As we prepare for our fast on Yom Kippur, I offer these 13 thoughts on fasting...some personal, some educational.
1. Jews actually have two major fast days and four minor ones. The major ones are Tisha B'Av, the 9th of Av, commemorating the destruction of the Temple (twice!) and Yom Kippur, the Day of Atonement, which is coming up on Saturday. The minor fasts are: 17th of Tammuz, the day the Romans breached Jerusalem's walls, the 10th of Tevet, the beginning of the siege of Jerusalem by the Babylonians, Tzom Gedalia (3rd Tishrei) which is the date a Babylonian governor of Judah was killed, and Ta'anit Esther (13th Adar), the Fast of Esther, which is the day before Purim. The minor fasts start at sunrise and end with 3 stars in the sky. The major fasts are 25 hours long, beginning at sundown and ending with 3 stars in the sky.
2. It is traditional to give charity/tzedakah on a fast day as well, some say to replace the food one would have eaten with equivalent to those in need.
3. We fast for three major reasons: one, it is conducive to atonement and repentance; two, a communal memory, such as the destruction of the Temple; and three, a communal gratitude for what we do have.
4. Fasting can be difficult! Those who are unable to fast for health reasons are exempt, although many feel that there are ways to "replace" the fast with other personal abstentions.
5. Some tips for an "easier" fast: drink lots of water in the days before; taper off your caffeine intake to avoid the caffeine headache; don't overeat the meal right before; don't talk about food; take an afternoon nap...
6. I have not fasted for the last two years due to pregnancy. This year, I'm back to fasting since my baby decided she no longer wanted to nurse...oy. It's been a while for me...
7. Fasting can be a very spiritual experience. Knowing that you are choosing to deny yourself something in the name of holiness is a powerful thing.
8. It's not just about fasting. We also refrain from washing, anointing, leather shoes, and sex.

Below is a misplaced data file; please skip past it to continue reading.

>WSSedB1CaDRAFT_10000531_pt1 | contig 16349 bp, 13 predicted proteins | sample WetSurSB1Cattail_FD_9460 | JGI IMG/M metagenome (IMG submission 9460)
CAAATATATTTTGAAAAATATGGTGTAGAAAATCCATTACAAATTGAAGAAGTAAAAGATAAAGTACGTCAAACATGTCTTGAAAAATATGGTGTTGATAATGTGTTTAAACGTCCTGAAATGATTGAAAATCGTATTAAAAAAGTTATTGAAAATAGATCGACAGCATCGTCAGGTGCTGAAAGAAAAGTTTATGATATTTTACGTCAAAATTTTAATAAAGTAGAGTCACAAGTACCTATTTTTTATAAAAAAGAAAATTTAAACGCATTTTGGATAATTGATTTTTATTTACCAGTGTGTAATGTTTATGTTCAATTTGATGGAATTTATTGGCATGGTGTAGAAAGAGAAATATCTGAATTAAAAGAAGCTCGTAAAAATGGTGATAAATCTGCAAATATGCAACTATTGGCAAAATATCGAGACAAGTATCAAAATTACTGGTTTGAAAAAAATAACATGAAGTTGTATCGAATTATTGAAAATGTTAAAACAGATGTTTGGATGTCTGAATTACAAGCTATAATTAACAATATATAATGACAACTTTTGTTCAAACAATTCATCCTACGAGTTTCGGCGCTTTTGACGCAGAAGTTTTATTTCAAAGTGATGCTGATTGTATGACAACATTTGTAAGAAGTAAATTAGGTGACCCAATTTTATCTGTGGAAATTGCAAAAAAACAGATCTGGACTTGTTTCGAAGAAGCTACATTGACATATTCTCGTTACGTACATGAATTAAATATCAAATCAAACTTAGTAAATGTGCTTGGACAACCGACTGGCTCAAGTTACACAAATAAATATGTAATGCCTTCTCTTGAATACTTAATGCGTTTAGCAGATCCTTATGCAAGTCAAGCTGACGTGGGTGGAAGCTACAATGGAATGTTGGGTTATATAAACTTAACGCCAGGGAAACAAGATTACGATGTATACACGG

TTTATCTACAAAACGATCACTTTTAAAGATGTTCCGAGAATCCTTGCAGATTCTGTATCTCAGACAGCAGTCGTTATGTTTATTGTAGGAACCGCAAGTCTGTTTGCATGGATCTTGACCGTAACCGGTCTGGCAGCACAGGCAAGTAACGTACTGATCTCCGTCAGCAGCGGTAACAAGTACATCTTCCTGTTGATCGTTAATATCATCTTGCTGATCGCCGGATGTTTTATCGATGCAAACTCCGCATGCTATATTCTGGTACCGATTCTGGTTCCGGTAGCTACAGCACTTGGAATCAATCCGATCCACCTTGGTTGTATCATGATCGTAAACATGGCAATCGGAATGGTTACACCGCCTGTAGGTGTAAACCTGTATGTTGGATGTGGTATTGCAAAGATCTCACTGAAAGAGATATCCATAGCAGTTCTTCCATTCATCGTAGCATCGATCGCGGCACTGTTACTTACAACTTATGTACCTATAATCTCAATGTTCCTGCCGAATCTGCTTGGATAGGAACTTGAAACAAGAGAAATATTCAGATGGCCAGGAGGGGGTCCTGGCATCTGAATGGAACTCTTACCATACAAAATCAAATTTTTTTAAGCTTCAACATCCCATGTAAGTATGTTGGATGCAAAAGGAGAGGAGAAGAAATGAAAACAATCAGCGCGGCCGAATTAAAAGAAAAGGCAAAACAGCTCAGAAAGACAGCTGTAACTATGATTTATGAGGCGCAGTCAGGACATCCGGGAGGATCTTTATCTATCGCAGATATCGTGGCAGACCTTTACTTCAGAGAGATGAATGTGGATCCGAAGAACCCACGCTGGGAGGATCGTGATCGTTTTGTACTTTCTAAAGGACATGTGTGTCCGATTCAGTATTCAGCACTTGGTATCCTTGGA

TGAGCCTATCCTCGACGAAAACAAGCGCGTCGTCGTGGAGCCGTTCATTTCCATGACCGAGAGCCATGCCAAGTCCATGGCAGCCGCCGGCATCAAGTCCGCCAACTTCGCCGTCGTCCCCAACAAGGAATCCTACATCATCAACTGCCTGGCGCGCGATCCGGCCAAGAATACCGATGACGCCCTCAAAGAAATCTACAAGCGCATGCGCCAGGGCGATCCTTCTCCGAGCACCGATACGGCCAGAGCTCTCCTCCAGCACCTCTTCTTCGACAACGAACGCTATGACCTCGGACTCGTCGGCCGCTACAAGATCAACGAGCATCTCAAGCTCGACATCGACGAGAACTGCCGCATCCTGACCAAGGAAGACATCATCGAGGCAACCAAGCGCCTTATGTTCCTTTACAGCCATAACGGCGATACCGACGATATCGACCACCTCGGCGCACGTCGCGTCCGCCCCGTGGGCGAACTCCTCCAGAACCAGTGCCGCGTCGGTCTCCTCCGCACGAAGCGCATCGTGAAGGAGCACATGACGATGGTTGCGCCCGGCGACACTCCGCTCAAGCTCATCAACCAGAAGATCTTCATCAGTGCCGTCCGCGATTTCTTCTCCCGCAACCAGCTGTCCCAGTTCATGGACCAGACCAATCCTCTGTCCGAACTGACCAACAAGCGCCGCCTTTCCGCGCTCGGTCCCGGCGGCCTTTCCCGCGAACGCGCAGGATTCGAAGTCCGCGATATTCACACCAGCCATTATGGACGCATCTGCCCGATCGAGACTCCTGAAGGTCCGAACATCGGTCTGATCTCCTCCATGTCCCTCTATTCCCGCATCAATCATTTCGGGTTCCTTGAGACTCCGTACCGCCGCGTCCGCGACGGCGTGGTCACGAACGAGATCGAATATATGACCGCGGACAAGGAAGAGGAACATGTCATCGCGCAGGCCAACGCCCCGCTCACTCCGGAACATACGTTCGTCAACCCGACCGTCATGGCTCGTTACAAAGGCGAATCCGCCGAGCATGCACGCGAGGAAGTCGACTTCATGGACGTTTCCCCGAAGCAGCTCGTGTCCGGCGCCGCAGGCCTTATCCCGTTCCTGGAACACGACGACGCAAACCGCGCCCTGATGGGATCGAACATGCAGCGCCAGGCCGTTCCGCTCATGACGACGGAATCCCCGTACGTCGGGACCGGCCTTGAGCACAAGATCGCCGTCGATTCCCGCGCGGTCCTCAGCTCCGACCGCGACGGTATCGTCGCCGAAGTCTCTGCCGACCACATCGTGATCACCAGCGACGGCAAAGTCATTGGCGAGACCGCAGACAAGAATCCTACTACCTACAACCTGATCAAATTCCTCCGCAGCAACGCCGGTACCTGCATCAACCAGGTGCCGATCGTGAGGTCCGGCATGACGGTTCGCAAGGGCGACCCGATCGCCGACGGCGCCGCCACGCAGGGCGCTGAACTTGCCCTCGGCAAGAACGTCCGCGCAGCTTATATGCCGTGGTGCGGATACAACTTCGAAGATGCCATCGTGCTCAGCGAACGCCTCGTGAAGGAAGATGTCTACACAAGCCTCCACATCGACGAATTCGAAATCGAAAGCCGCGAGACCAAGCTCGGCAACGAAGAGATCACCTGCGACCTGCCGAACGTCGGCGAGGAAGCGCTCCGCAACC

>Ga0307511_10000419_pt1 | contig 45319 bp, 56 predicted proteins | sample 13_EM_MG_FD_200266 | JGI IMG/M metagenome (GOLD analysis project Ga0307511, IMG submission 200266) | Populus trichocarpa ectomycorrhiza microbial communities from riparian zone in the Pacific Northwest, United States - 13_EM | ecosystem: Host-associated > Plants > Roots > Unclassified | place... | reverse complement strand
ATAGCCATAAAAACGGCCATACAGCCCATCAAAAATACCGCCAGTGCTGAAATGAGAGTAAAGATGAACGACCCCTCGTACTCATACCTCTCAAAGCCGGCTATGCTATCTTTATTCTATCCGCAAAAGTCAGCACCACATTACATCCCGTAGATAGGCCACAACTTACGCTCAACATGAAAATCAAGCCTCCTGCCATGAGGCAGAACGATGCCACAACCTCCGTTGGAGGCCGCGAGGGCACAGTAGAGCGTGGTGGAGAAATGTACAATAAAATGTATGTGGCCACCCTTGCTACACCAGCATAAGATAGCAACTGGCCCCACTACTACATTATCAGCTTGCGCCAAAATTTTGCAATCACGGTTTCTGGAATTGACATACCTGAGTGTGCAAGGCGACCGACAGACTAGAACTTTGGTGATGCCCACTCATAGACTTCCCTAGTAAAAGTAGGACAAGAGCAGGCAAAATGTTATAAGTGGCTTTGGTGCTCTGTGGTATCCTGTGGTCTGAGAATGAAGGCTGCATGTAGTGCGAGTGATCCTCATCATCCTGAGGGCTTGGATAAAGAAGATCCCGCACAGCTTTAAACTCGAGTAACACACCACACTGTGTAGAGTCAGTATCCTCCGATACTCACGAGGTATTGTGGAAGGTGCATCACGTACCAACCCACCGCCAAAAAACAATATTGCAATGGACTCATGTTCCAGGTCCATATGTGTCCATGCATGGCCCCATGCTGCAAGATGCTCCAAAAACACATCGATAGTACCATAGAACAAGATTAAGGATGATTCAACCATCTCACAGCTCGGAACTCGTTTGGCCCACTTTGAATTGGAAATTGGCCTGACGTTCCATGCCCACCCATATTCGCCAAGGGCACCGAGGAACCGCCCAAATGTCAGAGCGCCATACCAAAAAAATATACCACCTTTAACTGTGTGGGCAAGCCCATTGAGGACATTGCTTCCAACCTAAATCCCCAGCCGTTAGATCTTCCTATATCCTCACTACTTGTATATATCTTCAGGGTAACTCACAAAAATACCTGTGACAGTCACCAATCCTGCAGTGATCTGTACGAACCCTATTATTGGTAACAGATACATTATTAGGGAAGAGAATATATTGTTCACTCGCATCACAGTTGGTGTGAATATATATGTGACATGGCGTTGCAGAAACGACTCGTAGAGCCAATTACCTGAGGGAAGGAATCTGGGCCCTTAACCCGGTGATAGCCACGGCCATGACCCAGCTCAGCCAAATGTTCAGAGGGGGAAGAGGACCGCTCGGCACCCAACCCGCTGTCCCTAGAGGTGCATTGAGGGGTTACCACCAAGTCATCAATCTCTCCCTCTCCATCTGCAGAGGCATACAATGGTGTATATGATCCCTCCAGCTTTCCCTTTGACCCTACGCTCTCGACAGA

9. Children do not fast for the full day until after their Bar/Bat Mitzvah (age of 13). But it's important to begin "training" probably around the age of 9. No snacks, no treats, etc.
10. I'm always amazed at how many people don't fast. They will tell me that it just doesn't mean anything to them or that they just don't "buy it." I say...try it!
11. Fasting for a whole day can certainly put the brakes on our way of life. It gives you the opportunity to pause and remember that for many people, this is an existence -- no food. It also gives you the opportunity to think about what's really important in your own life.
12. One beautiful custom I've read about is to place books on the table after the pre-fast meal. Instead of food on this day, we spend our time in prayer and study at our mikdash me-at, our mini-altar, in our homes. Remember, in Judaism, eating is indeed a mitzvah, a commandment. Therefore, a fast should be replaced with something equally important and holy.
13. I like to begin a fast with something sweet. This brings me back to when I was a teenager at summer camp, fasting for the first time on Tisha b'Av (which falls in the summer). A counselor who was also fasting told me that it should begin with sweetness even though the reason for the fast is not sweet. We dug up some cookies and shared them. Each time I prepare to fast, I taste those same cookies. I think it was then that I decided to become a rabbi.
How do you feel about the fast? What is your own personal tradition?
See more Thursday Thirteen here....
This is a wonderful post!
I just found your blog rabbi...but I am glad I did!
I learned a little and also was quite familiar with much of your post.
L'shanah Tovah and may you have an easy fast.
My Thursday Thirteen is posted!
The Egel Nest
Fascinating... thanks for sharing!
Brilliant---a very concise summary of the meaning of the holiday. I knew some of this, but not all of it.
I was shocked to find out (from the ultra-orthodox teacher of my lactation counseling course) that according to strict, i.e. haredi, halacha breastfeeding mothers are only exempt if they are less than 3 days post-partum! I can't imagine trying to fast while taking care of an exclusively breastfeeding 4 day old baby. The haredi women do it, though. Of course, they also do many other things that I choose not to adopt in my own life...